The Ad Campaign that Changed Marketing Forever

Originally posted on Twitter by Alex Garcia

Volkswagen’s “Think Small” campaign quickly went from a head-scratcher to one that would change advertising forever. It took a small foreign object, crafted by Hitler, to America’s most popular automobile. By 1972, the VW Beetle became the best-selling car.

Americans had an obsession with flashy cars hogging the streets in the 1950s. Advertising from the automotive industry was no different. Flashy. Like a dream. Unrealistic. But the Beetle was different. It was small, compact and ugly. But the worst part was that it had Hitler’s touch.

It starts with Hitler’s obsession with cars and his admiration for Henry Ford. They inspired him but he also saw cars as a political tool. One that could spark growth for Germany in route to increasing their world power. His thought was that the people needed an inexpensive, small car, for everyday needs.

In the 1930s, he started executing on that idea. He sent his staff out to various automotive manufactures in hopes of figuring out how to make the peoples’ car. Word traveled fast. When word got to Ferdinand Porsche about Hitler’s grand idea – he wanted in. He met with Hitler and they hit it off.

Still, in the 1930s, they agreed to make a small, compact and affordable car for the people but Hitler had rules. If they were to do this together then the car had to:

  1. seat five
  2. cost no more than a motorbike
  3. be easy to repair
  4. have a/c

This, plus funding from the Nazis, and Porsche was in.

Together they started working on bringing this car to life.  In 1938, Hitler was constructing a huge factory to mass-produce the car after creating successful prototypes. He named it Kraft durch Freude-Wagen. In English, this means “Strength Through Joy Car.”

But after the beginning of WWII, everything was put on pause. It wasn’t until the war ended that production would resume except this time, in the hands of the British. The Britains restored the factory, started building off a past prototype, and quickly built the dream car. By the 1950s, the Volkswagen(VW) was selling all throughout Europe. The car was gaining traction.

By 1958, it had even made its way into the US market and had sold over 100k Volkswagens. But still, Americans were obsessed with the cool vibes while riding in a Chevrolet or Oldsmobile. So, Volkswagen sent Carl Hahn to change this.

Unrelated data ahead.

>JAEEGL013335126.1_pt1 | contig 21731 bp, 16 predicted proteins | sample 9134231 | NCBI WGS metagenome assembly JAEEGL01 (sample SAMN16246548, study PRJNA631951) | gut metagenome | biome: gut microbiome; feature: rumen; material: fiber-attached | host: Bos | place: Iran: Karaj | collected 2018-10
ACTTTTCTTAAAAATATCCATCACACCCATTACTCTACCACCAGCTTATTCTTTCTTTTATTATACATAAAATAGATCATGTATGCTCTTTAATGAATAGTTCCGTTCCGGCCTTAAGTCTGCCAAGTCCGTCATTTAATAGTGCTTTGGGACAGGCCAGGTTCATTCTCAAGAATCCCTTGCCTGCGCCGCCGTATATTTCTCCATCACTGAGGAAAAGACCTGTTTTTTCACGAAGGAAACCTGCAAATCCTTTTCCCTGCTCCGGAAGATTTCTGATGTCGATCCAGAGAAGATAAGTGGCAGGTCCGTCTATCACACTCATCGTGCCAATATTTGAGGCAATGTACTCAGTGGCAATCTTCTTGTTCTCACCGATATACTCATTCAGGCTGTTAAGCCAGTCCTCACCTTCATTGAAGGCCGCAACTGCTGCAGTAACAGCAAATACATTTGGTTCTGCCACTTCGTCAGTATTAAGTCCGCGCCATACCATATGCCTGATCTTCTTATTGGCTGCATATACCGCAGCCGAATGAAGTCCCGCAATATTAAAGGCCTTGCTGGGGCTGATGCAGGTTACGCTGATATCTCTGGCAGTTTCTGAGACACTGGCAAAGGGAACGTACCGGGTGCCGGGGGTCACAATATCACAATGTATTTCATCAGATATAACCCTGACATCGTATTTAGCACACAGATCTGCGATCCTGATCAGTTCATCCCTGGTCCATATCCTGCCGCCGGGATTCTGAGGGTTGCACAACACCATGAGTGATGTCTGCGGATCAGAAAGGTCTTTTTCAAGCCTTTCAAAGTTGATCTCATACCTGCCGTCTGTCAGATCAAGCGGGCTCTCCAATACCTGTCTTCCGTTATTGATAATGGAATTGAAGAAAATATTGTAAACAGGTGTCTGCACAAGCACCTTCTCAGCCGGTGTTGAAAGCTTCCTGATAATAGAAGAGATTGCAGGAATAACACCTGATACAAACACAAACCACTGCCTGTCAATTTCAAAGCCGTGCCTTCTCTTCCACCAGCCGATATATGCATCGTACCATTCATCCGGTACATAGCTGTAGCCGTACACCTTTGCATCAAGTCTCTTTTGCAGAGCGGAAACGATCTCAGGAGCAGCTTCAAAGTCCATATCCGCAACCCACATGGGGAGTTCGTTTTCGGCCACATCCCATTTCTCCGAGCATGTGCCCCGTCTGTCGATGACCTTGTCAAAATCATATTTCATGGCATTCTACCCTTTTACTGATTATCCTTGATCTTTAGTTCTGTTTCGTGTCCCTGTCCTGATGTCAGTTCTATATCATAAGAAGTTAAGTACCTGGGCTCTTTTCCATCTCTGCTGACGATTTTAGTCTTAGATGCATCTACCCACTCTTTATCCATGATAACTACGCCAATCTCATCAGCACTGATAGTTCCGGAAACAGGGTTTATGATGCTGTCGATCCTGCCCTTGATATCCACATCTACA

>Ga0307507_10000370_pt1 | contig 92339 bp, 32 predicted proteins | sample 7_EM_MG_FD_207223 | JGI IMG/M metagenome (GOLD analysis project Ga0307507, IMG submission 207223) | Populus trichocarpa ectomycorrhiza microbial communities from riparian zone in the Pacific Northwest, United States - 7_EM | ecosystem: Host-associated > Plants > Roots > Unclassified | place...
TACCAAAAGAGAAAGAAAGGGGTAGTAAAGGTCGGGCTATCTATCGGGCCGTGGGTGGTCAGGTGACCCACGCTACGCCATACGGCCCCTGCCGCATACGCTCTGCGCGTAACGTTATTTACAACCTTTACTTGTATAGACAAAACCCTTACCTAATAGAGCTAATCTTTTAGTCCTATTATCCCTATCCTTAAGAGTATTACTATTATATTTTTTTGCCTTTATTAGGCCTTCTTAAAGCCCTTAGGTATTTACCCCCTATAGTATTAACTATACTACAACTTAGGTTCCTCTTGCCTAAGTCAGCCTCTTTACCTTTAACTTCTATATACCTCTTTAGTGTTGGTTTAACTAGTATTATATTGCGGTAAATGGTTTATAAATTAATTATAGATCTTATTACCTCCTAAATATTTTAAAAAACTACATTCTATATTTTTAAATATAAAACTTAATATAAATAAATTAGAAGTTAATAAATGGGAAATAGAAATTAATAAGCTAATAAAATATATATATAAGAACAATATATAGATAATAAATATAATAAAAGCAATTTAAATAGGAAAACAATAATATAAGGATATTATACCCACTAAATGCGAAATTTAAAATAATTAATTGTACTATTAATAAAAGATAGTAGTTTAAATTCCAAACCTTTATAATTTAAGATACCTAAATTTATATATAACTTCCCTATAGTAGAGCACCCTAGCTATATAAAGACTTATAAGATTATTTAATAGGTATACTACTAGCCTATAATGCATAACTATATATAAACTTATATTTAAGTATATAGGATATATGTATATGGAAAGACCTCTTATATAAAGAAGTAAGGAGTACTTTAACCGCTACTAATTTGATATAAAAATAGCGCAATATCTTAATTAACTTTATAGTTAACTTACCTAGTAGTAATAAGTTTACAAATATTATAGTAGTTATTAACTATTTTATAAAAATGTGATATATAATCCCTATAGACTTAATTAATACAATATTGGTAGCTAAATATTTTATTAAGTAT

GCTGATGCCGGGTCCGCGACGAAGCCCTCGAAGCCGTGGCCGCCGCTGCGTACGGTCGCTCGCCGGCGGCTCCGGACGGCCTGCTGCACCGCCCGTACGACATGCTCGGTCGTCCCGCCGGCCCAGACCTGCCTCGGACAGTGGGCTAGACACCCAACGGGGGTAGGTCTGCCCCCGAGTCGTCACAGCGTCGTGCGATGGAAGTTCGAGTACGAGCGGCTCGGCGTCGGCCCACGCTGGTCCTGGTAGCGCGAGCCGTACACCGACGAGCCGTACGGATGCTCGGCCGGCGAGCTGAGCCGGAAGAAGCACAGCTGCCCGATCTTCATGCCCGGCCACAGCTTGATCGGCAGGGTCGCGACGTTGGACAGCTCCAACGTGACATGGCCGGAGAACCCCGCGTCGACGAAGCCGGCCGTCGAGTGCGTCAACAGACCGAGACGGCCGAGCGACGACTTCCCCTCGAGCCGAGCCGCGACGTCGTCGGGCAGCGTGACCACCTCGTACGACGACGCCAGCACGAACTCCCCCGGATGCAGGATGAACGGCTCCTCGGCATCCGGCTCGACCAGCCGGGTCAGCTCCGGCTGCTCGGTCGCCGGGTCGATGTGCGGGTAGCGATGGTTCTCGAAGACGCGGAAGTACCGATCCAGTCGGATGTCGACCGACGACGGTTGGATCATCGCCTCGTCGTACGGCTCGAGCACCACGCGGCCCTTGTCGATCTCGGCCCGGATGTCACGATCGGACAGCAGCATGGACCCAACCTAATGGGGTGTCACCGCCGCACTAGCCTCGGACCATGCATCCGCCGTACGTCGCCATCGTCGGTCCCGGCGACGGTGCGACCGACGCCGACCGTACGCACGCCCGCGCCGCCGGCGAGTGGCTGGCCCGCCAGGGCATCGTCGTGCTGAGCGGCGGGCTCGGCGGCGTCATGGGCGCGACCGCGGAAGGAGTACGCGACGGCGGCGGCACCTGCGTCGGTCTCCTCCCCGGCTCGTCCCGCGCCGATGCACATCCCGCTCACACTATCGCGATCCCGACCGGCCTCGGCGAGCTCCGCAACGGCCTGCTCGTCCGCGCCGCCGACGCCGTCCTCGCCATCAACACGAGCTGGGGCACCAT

Carl Hahn was now on a mission to advertise VW’s way into American culture. Carl was on an agency hunt. Agency after agency, they all disappointed. It wasn’t until a friend connected him to Doyle Dane Bernbach aka DDB where Carl met with Bernbach. This time it was different. Carl was sold on Bernbach. His honesty and vision matched with those of VW. They signed the contract right there. $600K to work that DDB magic on a despised Volkswagen. In comparison to other car manufacturers, this was a baby budget.

The account was given to Helmut Krone, the “fidgety perfectionist” Art Director for DDB who was already working on a local VW campaign, and funny enough – owned a VW. To work with the art director was a copywriter. His name was Julian Koenig. However, the two didn’t get along. They clashed on the vision for the campaign.

On one side Helmut wanted to bring a simplistic feel to the campaign. On the other, Julian wanted to advertise like the other car manufacturers – dreamy and flashy. While scanning Julian’s copy, Helmut was struck by a line. The copy said, “maybe we got so big because we thought small.” The light bulb went off and Helmut exclaimed “Think Small”. That’s going to be the headline. Here was the birth of an ad that would change advertising.

The VW ad would have a traditional ad layout with unconventional creative. Followed by the typical headline and three-column body. This was a popular format. The body of text used sans-serif typeface, futura. At the time, serif typefaces dominated ads. It didn’t stop there. Not only was the font different, but there were widows and orphans all over the ad. It was done on purpose to give a feel of authenticity and personality. Among the sea of widows and orphans, in the third column, you’d find a VW logo that looks like it doesn’t belong. 

Lastly, the image. When every other car printed ads in raving colors – Volkswagen printed their ad in black and white. When most car ads used dreamy illustrations to paint a perfect life – VW used a small photo of the car in the left corner engulfed by white space.

As genius as it all sounds, Helmut hated the ad. When it was first published, he left the country in anticipation of all the criticism he would receive. But the people LOVED it. It resonated, was honest, simple and had personality. Everything ads weren’t in the 1950s. The sales reflected the campaign’s success. It was so successful that VW piggy-banked off the campaign for the next 11 years.

By 1972, The VW had gone from an ugly foreign object to the best-selling automobile crowning themselves champ over the Ford Model-T. It worked so well because it was so different. In the 1950s, speed, style, and design influenced the purchase of cars. Volkswagen couldn’t offer this. Beetles were small, slow, and ugly. So they embraced it.

Every ad they released broke down why this was actually a good thing. From small repair bills to squeezing into small parking spaces, VW made a case for owning a Beetle to be one that’s smart, bold, and practical. Not one of fantasy glamoured by the dreamy illustrations. It was a whole new form of advertising consumers hadn’t seen. It was honest. It was clever, intelligent and humorous.

When every car manufacturer thought big, Volkswagen thought small.


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